(Part 4) Is Your Team Cleared for Takeoff? “Top 5″ on Your Pre-Flight Checklist…

Want your team to take off? Then make sure you understand and execute on the checklist…Below you’ll find a description of the fourth of five checkpoints identified in the course of my experience with a particularly high-performing team. In case you missed the previous ones, click on the link at the bottom of the post to see the others.061017-F-8558P-493

4. Sincere Appreciation for Sacrifice

Working until late in the evening, preparing material into the wee hours of the morning, long difficult team meetings…..yes, this team was no exception to the “grunt work” associated with most worthy causes.

However, what was remarkable was that leaders and members took time to recognize each other for worthy contributions. No trophies, certificates or cash prizes are needed, just sincere and relevant gratitude that recognizes the specific contributions and impact made by team members.

It’s not just the task that is important – but how it moved the “bigger picture forward” (impact) that gives context and real value to the appreciation. This can take many forms…it can be as basic as a sincere “thank you”, one-on-one time with the team leader, or as far-reaching as a team member having the privilege of presenting their content to a senior manager.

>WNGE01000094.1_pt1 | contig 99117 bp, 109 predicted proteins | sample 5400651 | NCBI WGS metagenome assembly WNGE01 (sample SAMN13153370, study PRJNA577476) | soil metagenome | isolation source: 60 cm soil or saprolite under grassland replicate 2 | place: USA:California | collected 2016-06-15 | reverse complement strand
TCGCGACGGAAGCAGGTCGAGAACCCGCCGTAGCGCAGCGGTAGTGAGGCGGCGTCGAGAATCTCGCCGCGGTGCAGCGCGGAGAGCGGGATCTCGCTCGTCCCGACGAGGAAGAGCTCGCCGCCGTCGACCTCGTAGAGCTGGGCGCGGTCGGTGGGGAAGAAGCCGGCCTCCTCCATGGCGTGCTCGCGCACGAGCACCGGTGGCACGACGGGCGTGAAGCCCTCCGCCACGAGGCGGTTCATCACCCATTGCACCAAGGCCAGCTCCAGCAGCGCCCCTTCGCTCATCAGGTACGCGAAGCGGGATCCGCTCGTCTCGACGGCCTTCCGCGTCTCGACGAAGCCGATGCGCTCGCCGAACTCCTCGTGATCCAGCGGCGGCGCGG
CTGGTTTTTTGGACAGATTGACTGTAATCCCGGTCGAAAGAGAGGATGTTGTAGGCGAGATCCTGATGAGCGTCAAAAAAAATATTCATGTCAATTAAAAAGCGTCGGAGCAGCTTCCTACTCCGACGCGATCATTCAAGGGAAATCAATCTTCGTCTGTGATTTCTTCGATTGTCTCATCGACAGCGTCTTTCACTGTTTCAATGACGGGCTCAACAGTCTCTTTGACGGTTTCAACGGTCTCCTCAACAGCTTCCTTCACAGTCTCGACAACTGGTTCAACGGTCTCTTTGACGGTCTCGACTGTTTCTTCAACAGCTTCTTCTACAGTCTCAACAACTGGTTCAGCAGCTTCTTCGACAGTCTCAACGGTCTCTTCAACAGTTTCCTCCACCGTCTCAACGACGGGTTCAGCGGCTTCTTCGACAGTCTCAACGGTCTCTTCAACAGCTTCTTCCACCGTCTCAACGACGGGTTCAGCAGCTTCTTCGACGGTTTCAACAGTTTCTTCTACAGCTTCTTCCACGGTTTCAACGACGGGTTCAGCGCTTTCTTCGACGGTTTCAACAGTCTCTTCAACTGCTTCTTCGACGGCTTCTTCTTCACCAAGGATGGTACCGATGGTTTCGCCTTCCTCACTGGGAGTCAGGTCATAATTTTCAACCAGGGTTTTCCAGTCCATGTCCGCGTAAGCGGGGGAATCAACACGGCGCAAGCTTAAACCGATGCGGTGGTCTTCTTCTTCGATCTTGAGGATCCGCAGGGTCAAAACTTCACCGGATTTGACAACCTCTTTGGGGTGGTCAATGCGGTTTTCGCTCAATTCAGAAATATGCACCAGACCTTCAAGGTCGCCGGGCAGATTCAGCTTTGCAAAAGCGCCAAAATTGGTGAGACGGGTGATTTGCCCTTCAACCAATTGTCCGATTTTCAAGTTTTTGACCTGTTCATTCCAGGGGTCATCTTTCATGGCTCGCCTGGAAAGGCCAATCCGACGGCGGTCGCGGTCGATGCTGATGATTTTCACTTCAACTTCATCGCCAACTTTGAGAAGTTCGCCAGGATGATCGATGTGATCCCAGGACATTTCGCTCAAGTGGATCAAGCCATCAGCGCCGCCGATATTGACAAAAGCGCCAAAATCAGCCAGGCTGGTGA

It doesn’t take much to get a big “thrust” out of this lever.

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(Part 3) Is Your Team Cleared for Takeoff? “Top 5″ on Your Pre-Flight Checklist…

Want your team to take off? Then make sure you understand and execute on the checklist…Below you’ll find a description of the third of five checkpoints identified in the course of my experience with a particularly high-performing team. In case you missed the previous ones, click on the link at the bottom of the post to see the others.imagesPLEZE9LB

3. Positive Leadership
Lee Iacocca once said: “the speed of the boss is
the speed of the team.” I can’t say enough about the impact of the leaders that directed this team. In the course of working with them, my admiration for them as people rose dramatically.

They weren’t project management geeks or highly skilled facilitators (that was my job); they didn’t use these levers as a ploy to whip up artificial enthusiasm…….rather they naturally embodied them. The leaders set the example in the constructive tone of their discussion and actions.